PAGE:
Drop by Drop: A Sto­ry of Rab­bi Akiva

Jacque­line Jules; Yev­ge­nia Nay­berg, illus.

  • Review
By – July 27, 2017

How love­ly to have this jew­el-col­ored pic­ture book to share the love sto­ry of Rachel and Aki­va with ele­men­tary-age chil­dren. The man who became a famous sage at the end of the first cen­tu­ry was too poor to attend school, and start­ed his work life as an illit­er­ate shep­herd. And yet, Rachel, daugh­ter of the wealthy man who employed him, watched how Aki­va treat­ed ani­mals and peo­ple with kind­ness and under­stand­ing. She believed this shep­herd was capa­ble of becom­ing a schol­ar and, defy­ing her father, she mar­ried him. Aki­va protest­ed that at forty he was too old to learn the alpha­bet, but Rachel pressed. One day, see­ing how soft water drip­ping onto hard stone had cut through, Aki­va under­stood that his mind, too, was not fixed and could change and grow, lit­tle by lit­tle. (The metaphor, which con­tem­plates what is hard and what is soft in this ver­sion, has been inter­pret­ed in dif­fer­ent ways over the years.)

The sculp­tur­al angles of fig­ures in the brush-tex­tured illus­tra­tions here become rounder and more play­ful as Aki­va begins the strug­gle to learn to read and then to study the laws of the Torah, which took him away from home for twen­ty-four years. He became a wise rab­bi, a teacher, whom many fol­lowed. Jules then brings the sto­ry full cir­cle back to Rachel — who has been liv­ing in pover­ty — as Rab­bi Aki­va grate­ful­ly acknowl­edges his wife’s encour­age­ment and fore­sight. In her end­note, the author cel­e­brates Rachel’s hero­ism for her per­son­al sac­ri­fice and faith in her husband.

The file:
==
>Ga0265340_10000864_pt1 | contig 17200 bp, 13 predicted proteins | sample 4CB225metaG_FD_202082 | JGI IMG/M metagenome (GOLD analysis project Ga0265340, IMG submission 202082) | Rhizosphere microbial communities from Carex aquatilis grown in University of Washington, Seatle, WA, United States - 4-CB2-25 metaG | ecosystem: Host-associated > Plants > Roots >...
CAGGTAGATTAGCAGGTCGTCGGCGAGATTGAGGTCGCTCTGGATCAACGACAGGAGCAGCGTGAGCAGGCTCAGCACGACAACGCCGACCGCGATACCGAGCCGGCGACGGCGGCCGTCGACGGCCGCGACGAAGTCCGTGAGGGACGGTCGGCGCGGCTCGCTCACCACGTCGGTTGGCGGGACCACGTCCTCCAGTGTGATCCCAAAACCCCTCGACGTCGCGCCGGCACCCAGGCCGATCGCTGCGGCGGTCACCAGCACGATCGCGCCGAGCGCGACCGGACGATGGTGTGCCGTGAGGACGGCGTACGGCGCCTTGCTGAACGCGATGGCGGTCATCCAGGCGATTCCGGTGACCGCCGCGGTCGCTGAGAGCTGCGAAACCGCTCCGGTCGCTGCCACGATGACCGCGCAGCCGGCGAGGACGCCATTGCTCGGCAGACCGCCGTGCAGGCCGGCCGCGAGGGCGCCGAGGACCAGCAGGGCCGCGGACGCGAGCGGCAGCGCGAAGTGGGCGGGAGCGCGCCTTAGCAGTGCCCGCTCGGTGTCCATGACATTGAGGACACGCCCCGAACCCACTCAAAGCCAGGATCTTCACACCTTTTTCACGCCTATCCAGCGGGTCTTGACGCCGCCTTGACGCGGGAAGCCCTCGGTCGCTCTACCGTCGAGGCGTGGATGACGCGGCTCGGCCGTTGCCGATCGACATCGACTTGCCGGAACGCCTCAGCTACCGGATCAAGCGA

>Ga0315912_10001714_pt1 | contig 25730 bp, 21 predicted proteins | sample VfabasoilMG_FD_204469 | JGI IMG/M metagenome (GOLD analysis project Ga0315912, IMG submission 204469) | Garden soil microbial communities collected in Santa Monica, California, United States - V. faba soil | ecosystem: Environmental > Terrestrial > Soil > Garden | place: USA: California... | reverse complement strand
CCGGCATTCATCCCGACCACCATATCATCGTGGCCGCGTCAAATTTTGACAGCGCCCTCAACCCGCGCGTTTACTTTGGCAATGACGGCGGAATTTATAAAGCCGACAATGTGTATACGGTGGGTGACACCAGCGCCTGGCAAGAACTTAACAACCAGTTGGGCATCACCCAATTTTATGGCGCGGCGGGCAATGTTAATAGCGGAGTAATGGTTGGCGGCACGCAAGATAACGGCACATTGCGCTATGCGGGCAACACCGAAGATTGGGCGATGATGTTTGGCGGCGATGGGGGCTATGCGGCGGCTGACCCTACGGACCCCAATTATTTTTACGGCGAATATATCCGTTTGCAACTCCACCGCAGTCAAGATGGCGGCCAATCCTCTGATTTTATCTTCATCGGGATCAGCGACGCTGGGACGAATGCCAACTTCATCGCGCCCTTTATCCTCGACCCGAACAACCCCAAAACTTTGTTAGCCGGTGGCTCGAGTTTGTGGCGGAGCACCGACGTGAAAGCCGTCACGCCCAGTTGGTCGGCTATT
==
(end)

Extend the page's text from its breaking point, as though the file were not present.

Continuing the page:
This is a Tal­mu­dic sto­ry of ideas, rather than action, which Jules (an hon­or win­ner of both the Syd­ney Tay­lor and Nation­al Jew­ish Book awards) retells with short sen­tences and care­ful phras­es. She omits unnec­es­sary detail and soft­ens the harsh­ness of Rachel’s father, keep­ing the focus on Rachel’s deter­mi­na­tion to inspire Aki­va and their love for each oth­er. For those who loved Nayberg’s dra­mat­ic illus­tra­tions in The Wren and The Spar­row, this styl­ized cov­er may seem qui­et and for­mal, but the inside sto­ry unfolds with warmth, and read­er appre­ci­a­tion grows along with the author and artist’s own affec­tion for the red-haired couple.

Rec­om­mend­ed for ages 6 to 9, who can tru­ly under­stand how doors open when some­one believes in their own potential.

Sharon Elswit, author of The Jew­ish Sto­ry Find­er, now resides in San Fran­cis­co, where she has been help­ing stu­dents vis­it­ing 826 Valen­cia loca­tions around the city to write sto­ries and poems and get­ting adults up and retelling Jew­ish folk­tales to share with their own spin. 

Discussion Questions